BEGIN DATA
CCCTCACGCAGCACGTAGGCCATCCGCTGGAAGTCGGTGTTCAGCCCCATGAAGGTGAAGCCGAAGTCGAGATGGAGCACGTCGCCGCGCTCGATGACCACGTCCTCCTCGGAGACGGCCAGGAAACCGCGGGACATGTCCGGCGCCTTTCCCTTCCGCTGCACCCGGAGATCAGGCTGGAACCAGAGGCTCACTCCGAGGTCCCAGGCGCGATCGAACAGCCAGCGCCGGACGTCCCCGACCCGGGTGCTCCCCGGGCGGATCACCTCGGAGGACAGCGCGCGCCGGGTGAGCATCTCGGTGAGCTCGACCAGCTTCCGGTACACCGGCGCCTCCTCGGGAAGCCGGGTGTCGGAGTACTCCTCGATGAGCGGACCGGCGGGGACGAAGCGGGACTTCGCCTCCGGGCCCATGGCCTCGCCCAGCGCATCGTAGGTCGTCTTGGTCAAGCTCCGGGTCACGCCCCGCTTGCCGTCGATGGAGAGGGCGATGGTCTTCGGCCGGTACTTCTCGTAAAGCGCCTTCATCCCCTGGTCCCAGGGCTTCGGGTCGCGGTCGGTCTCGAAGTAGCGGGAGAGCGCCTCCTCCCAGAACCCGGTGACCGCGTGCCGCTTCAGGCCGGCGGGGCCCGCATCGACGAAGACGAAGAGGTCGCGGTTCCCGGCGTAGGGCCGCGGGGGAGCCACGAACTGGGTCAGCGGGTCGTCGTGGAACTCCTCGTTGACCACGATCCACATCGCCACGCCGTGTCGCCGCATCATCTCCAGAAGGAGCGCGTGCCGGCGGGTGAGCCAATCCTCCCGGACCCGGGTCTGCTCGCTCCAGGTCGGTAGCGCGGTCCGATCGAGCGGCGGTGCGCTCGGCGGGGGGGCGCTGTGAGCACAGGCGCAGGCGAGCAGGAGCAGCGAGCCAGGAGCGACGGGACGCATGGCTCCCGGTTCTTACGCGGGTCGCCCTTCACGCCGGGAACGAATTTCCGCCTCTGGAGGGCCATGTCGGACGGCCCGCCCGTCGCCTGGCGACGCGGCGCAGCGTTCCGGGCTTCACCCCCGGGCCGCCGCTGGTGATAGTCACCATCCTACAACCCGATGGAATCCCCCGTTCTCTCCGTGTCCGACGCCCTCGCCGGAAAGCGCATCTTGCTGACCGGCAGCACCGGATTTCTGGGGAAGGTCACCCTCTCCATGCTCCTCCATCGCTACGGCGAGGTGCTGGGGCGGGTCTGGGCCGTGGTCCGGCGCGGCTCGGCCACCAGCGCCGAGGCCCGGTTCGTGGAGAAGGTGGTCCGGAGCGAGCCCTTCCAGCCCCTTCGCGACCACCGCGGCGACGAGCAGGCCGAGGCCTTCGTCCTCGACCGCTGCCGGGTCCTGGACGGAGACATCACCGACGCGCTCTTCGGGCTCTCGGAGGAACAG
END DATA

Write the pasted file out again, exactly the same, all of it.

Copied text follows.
CCCTCACGCAGCACGTAGGCCATCCGCTGGAAGTCGGTGTTCAGCCCCATGAAGGTGAAGCCGAAGTCGAGATGGAGCACGTCGCCGCGCTCGATGACCACGTCCTCCTCGGAGACGGCCAGGAAACCGCGGGACATGTCCGGCGCCTTTCCCTTCCGCTGCACCCGGAGATCAGGCTGGAACCAGAGGCTCACTCCGAGGTCCCAGGCGCGATCGAACAGCCAGCGCCGGACGTCCCCGACCCGGGTGCTCCCCGGGCGGATCACCTCGGAGGACAGCGCGCGCCGGGTGAGCATCTCGGTGAGCTCGACCAGCTTCCGGTACACCGGCGCCTCCTCGGGAAGCCGGGTGTCGGAGTACTCCTCGATGAGCGGACCGGCGGGGACGAAGCGGGACTTCGCCTCCGGGCCCATGGCCTCGCCCAGCGCATCGTAGGTCGTCTTGGTCAAGCTCCGGGTCACGCCCCGCTTGCCGTCGATGGAGAGGGCGATGGTCTTCGGCCGGTACTTCTCGTAAAGCGCCTTCATCCCCTGGTCCCAGGGCTTCGGGTCGCGGTCGGTCTCGAAGTAGCGGGAGAGCGCCTCCTCCCAGAACCCGGTGACCGCGTGCCGCTTCAGGCCGGCGGGGCCCGCATCGACGAAGACGAAGAGGTCGCGGTTCCCGGCGTAGGGCCGCGGGGGAGCCACGAACTGGGTCAGCGGGTCGTCGTGGAACTCCTCGTTGACCACGATCCACATCGCCACGCCGTGTCGCCGCATCATCTCCAGAAGGAGCGCGTGCCGGCGGGTGAGCCAATCCTCCCGGACCCGGGTCTGCTCGCTCCAGGTCGGTAGCGCGGTCCGATCGAGCGGCGGTGCGCTCGGCGGGGGGGCGCTGTGAGCACAGGCGCAGGCGAGCAGGAGCAGCGAGCCAGGAGCGACGGGACGCATGGCTCCCGGTTCTTACGCGGGTCGCCCTTCACGCCGGGAACGAATTTCCGCCTCTGGAGGGCCATGTCGGACGGCCCGCCCGTCGCCTGGCGACGCGGCGCAGCGTTCCGGGCTTCACCCCCGGGCCGCCGCTGGTGATAGTCACCATCCTACAACCCGATGGAATCCCCCGTTCTCTCCGTGTCCGACGCCCTCGCCGGAAAGCGCATCTTGCTGACCGGCAGCACCGGATTTCTGGGGAAGGTCACCCTCTCCATGCTCCTCCATCGCTACGGCGAGGTGCTGGGGCGGGTCTGGGCCGTGGTCCGGCGCGGCTCGGCCACCAGCGCCGAGGCCCGGTTCGTGGAGAAGGTGGTCCGGAGCGAGCCCTTCCAGCCCCTTCGCGACCACCGCGGCGACGAGCAGGCCGAGGCCTTCGTCCTCGACCGCTGCCGGGTCCTGGACGGAGACATCACCGACGCGCTCTTCGGGCTCTCGGAGGAACAG